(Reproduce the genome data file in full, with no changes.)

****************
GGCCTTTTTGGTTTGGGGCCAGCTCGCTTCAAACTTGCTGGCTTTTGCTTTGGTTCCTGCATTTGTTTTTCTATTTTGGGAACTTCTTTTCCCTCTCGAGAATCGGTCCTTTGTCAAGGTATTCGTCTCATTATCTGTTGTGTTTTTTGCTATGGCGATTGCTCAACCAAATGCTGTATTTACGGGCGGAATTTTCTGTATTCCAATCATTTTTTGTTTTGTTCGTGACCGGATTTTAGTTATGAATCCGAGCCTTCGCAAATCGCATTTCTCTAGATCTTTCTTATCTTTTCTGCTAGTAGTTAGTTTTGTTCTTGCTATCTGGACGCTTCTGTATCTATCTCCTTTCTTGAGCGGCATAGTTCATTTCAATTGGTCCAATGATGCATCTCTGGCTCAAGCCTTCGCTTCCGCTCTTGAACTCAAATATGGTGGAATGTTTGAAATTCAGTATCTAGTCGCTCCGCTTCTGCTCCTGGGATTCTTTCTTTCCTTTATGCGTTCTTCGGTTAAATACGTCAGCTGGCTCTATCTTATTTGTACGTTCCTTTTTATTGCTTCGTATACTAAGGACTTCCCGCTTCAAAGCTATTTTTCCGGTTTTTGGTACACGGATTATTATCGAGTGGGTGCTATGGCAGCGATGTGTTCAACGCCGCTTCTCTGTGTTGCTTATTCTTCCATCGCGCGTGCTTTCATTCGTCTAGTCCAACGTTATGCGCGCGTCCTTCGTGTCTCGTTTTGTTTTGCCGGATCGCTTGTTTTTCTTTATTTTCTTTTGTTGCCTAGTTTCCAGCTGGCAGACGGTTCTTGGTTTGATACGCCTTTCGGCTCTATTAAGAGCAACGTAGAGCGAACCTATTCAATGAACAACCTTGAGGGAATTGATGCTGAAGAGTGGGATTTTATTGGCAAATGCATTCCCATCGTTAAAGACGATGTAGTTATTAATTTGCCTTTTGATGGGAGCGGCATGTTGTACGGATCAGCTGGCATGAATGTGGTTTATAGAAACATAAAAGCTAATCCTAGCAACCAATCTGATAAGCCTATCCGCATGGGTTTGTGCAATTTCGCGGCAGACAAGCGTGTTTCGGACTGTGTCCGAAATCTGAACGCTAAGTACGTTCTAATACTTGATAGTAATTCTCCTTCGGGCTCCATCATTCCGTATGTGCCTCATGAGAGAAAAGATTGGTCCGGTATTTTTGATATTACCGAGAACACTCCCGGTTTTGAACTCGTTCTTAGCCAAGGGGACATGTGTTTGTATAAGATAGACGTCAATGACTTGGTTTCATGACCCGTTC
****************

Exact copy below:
GGCCTTTTTGGTTTGGGGCCAGCTCGCTTCAAACTTGCTGGCTTTTGCTTTGGTTCCTGCATTTGTTTTTCTATTTTGGGAACTTCTTTTCCCTCTCGAGAATCGGTCCTTTGTCAAGGTATTCGTCTCATTATCTGTTGTGTTTTTTGCTATGGCGATTGCTCAACCAAATGCTGTATTTACGGGCGGAATTTTCTGTATTCCAATCATTTTTTGTTTTGTTCGTGACCGGATTTTAGTTATGAATCCGAGCCTTCGCAAATCGCATTTCTCTAGATCTTTCTTATCTTTTCTGCTAGTAGTTAGTTTTGTTCTTGCTATCTGGACGCTTCTGTATCTATCTCCTTTCTTGAGCGGCATAGTTCATTTCAATTGGTCCAATGATGCATCTCTGGCTCAAGCCTTCGCTTCCGCTCTTGAACTCAAATATGGTGGAATGTTTGAAATTCAGTATCTAGTCGCTCCGCTTCTGCTCCTGGGATTCTTTCTTTCCTTTATGCGTTCTTCGGTTAAATACGTCAGCTGGCTCTATCTTATTTGTACGTTCCTTTTTATTGCTTCGTATACTAAGGACTTCCCGCTTCAAAGCTATTTTTCCGGTTTTTGGTACACGGATTATTATCGAGTGGGTGCTATGGCAGCGATGTGTTCAACGCCGCTTCTCTGTGTTGCTTATTCTTCCATCGCGCGTGCTTTCATTCGTCTAGTCCAACGTTATGCGCGCGTCCTTCGTGTCTCGTTTTGTTTTGCCGGATCGCTTGTTTTTCTTTATTTTCTTTTGTTGCCTAGTTTCCAGCTGGCAGACGGTTCTTGGTTTGATACGCCTTTCGGCTCTATTAAGAGCAACGTAGAGCGAACCTATTCAATGAACAACCTTGAGGGAATTGATGCTGAAGAGTGGGATTTTATTGGCAAATGCATTCCCATCGTTAAAGACGATGTAGTTATTAATTTGCCTTTTGATGGGAGCGGCATGTTGTACGGATCAGCTGGCATGAATGTGGTTTATAGAAACATAAAAGCTAATCCTAGCAACCAATCTGATAAGCCTATCCGCATGGGTTTGTGCAATTTCGCGGCAGACAAGCGTGTTTCGGACTGTGTCCGAAATCTGAACGCTAAGTACGTTCTAATACTTGATAGTAATTCTCCTTCGGGCTCCATCATTCCGTATGTGCCTCATGAGAGAAAAGATTGGTCCGGTATTTTTGATATTACCGAGAACACTCCCGGTTTTGAACTCGTTCTTAGCCAAGGGGACATGTGTTTGTATAAGATAGACGTCAATGACTTGGTTTCATGACCCGTTC